There are also certain generic fill licks in every style that work over particular chords or a particular chord change (ie going from a C chord to an F chord). Learning some of these licks is handy because many of them could be thrown in easily, particularly in the gaps at the end of a line of the melody.
There's no such thing; there never was. Where I am going you cannot follow me now.
#5
Thanks, all are really good tips. Any song suggestions I should start learning by ear?
#6
Something you like in the genre that you wish to play would be ideal.
There's no such thing; there never was. Where I am going you cannot follow me now.
#7
Quote by billrich314
Thanks, all are really good tips. Any song suggestions I should start learning by ear?


Music you love. What you learn is what you will become, kinda like that saying "you are what you eat". All the music you learn and internalize by ear will help shape your sound, your tone, your style and your playing. You shouldn't be asking us what you should be learning, you should be going through your record collection and find things that really speak to you.

It would probably be a good idea to start with something less technical to start with though, if you are not used to learning by ear or playing by ear. Find something you love that isn't too hard to hear and pick out. Try to sing along as you listen to it, then pick up your guitar and learn it.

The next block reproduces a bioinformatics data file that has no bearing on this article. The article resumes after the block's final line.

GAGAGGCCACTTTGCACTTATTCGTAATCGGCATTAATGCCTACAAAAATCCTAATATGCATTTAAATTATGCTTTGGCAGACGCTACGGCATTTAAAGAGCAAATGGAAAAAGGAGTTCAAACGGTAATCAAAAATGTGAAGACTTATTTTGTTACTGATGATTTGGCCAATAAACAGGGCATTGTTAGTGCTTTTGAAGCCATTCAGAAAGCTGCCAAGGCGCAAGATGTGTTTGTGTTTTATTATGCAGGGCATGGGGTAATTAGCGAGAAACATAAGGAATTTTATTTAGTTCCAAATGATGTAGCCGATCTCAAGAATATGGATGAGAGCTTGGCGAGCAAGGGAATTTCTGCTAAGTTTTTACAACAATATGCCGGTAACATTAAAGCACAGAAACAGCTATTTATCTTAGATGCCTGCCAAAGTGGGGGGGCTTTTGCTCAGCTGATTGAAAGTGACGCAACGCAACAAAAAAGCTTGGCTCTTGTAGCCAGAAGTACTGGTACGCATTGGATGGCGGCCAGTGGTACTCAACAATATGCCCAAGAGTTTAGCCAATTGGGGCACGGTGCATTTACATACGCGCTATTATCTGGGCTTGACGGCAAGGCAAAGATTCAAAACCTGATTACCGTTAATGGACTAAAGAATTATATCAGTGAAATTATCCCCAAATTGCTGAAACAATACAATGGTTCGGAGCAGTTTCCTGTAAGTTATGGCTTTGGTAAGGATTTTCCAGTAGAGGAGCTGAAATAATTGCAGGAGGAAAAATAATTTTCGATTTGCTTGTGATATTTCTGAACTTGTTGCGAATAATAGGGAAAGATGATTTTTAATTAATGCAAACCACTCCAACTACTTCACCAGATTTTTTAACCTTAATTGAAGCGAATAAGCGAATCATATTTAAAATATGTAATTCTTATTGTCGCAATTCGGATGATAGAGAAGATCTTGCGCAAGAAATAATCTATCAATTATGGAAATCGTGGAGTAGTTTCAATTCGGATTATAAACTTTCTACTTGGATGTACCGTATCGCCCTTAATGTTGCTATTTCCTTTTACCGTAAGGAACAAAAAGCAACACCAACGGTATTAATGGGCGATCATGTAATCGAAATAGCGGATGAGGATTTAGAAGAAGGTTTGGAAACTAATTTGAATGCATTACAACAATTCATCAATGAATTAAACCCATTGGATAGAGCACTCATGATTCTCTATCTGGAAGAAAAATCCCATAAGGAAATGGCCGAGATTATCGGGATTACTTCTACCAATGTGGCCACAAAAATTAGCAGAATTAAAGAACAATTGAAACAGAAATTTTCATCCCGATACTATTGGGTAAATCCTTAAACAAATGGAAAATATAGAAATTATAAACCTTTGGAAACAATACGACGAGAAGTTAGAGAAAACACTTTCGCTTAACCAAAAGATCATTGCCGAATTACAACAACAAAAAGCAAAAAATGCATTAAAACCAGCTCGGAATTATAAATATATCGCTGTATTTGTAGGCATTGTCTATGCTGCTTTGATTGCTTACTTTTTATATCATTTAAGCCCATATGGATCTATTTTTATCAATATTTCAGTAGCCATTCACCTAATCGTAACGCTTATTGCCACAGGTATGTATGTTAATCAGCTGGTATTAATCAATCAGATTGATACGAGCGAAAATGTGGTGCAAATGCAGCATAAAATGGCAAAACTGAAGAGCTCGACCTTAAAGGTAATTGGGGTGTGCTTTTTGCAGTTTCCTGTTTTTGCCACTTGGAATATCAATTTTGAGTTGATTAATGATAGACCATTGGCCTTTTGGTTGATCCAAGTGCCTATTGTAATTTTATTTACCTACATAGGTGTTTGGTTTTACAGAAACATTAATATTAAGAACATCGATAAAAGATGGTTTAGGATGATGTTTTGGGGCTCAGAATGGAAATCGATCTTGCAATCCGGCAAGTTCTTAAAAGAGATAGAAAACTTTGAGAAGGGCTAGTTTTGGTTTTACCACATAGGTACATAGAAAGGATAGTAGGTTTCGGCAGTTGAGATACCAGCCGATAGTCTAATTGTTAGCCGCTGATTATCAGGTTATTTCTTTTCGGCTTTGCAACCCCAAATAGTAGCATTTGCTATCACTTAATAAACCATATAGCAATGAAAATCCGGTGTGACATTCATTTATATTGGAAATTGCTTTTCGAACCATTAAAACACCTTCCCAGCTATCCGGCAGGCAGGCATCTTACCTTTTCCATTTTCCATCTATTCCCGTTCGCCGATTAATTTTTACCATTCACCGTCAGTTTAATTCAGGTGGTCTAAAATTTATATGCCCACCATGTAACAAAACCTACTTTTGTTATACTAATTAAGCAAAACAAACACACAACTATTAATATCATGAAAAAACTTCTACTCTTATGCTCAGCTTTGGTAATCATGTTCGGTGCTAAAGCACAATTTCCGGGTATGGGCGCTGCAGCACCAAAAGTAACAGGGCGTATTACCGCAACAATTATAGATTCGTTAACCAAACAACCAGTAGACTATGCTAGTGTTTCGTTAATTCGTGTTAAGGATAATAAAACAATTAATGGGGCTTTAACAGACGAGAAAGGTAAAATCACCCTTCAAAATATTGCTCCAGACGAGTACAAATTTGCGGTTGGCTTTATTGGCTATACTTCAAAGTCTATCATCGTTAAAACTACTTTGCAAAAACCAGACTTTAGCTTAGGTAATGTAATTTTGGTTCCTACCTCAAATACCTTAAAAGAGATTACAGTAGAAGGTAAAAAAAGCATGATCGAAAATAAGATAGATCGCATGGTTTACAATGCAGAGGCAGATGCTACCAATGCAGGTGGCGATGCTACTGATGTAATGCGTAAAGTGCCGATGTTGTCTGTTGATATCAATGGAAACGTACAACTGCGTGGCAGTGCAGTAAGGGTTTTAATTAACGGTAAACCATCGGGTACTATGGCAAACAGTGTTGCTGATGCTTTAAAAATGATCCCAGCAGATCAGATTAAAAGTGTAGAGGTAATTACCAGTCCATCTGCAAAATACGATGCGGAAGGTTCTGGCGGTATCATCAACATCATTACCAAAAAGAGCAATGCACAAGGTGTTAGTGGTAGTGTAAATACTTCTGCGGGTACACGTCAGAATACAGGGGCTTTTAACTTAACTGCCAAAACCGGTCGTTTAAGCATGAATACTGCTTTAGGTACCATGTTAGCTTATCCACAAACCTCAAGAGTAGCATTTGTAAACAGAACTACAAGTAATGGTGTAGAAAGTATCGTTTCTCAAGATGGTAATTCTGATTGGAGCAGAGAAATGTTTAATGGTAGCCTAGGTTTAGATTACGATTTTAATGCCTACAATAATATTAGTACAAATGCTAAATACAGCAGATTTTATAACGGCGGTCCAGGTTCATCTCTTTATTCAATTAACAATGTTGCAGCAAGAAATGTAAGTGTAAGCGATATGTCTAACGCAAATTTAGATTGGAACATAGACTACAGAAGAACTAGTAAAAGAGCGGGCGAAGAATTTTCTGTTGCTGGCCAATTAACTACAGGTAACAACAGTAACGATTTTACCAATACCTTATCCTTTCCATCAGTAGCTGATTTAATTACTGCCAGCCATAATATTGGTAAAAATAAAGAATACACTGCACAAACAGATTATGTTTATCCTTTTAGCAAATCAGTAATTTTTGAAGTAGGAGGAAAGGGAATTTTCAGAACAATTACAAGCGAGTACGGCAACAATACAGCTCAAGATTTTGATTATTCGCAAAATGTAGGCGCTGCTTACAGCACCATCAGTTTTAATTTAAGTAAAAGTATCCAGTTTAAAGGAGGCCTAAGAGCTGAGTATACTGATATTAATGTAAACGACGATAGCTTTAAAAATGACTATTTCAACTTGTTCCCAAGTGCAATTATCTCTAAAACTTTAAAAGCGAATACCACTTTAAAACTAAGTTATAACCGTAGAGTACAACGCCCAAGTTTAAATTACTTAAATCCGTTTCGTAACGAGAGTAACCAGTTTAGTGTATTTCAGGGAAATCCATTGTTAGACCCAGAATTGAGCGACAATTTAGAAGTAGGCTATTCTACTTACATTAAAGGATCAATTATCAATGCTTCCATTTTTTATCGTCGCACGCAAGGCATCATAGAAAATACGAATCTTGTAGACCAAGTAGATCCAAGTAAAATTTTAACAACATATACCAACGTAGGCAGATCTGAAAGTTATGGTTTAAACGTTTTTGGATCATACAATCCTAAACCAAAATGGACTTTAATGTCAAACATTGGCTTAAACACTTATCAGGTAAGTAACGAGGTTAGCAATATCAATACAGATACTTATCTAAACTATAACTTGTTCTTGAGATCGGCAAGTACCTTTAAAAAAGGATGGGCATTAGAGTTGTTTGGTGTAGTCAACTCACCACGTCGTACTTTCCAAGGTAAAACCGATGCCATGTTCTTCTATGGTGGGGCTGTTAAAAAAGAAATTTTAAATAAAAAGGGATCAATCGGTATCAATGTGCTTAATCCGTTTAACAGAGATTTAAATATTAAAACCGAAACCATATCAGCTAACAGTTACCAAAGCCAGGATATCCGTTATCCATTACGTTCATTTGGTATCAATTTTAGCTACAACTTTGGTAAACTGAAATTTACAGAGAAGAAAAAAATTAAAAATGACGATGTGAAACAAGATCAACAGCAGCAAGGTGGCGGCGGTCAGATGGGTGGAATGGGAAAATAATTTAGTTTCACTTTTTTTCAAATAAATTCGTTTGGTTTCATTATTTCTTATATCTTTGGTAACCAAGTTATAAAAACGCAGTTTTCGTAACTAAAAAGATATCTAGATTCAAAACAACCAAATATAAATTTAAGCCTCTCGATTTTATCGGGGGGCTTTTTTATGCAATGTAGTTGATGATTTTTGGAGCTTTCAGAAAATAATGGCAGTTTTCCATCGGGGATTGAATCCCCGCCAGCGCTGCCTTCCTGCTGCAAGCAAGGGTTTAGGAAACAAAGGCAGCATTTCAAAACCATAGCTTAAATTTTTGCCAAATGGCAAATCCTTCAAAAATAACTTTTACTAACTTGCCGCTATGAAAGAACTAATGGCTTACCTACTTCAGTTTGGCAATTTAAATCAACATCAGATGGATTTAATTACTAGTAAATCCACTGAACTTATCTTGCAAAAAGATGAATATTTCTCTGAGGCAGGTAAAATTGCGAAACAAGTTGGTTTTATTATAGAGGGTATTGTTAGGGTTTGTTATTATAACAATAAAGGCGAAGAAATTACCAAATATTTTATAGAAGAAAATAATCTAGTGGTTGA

Fusion and jazz musician, a fan of most music.

Quote by Guthrie Govan
“If you steal from one person it's theft, and if you steal from lots of people it's research”


Quote by Chick Corea
"Only play what you hear. If you don't hear anything, don't play anything."
#9
Quote by Sickz
My main advice would be to try and move away from playing by tab, and going over to playing by ear. Tab is great if you come up with something and to write down exactly how you played (fingering wise), and standard notation is great to write out forms of tunes and such. But learning by ear is on of the best things for your own development as a musician.

So learn songs and solos by ear is my first advice. Learning to sing them is my second. Learning to really think in sound and connecting your ears to your instrument. This is really hard to do at first, but eventually if you keep learning stuff by ear and practicing singing it as well you will begin to see music as more of a language than anything else. Being able to imitate phrases almost instantly and coming up with responses to what other musicians around you are saying.

My process for learning music nowadays almost always follows this pattern:

1. Learn a tune/solo/phrase from a musician i love, by ear.
2. Learn to play it and sing it.
3. Analyze it theoretically.
4. Create my own exercises/studies from what i've learned.
5. Repeat 1-4.

As for books, i don't have a lot of recommendations. Some of the lessons on "MusicTheory.net" are good. Berklee's Music Theory books are supposed to be good, but i haven't used them myself so i can't vouch for that.


This is the best advice anyone could ever give you. Follow it!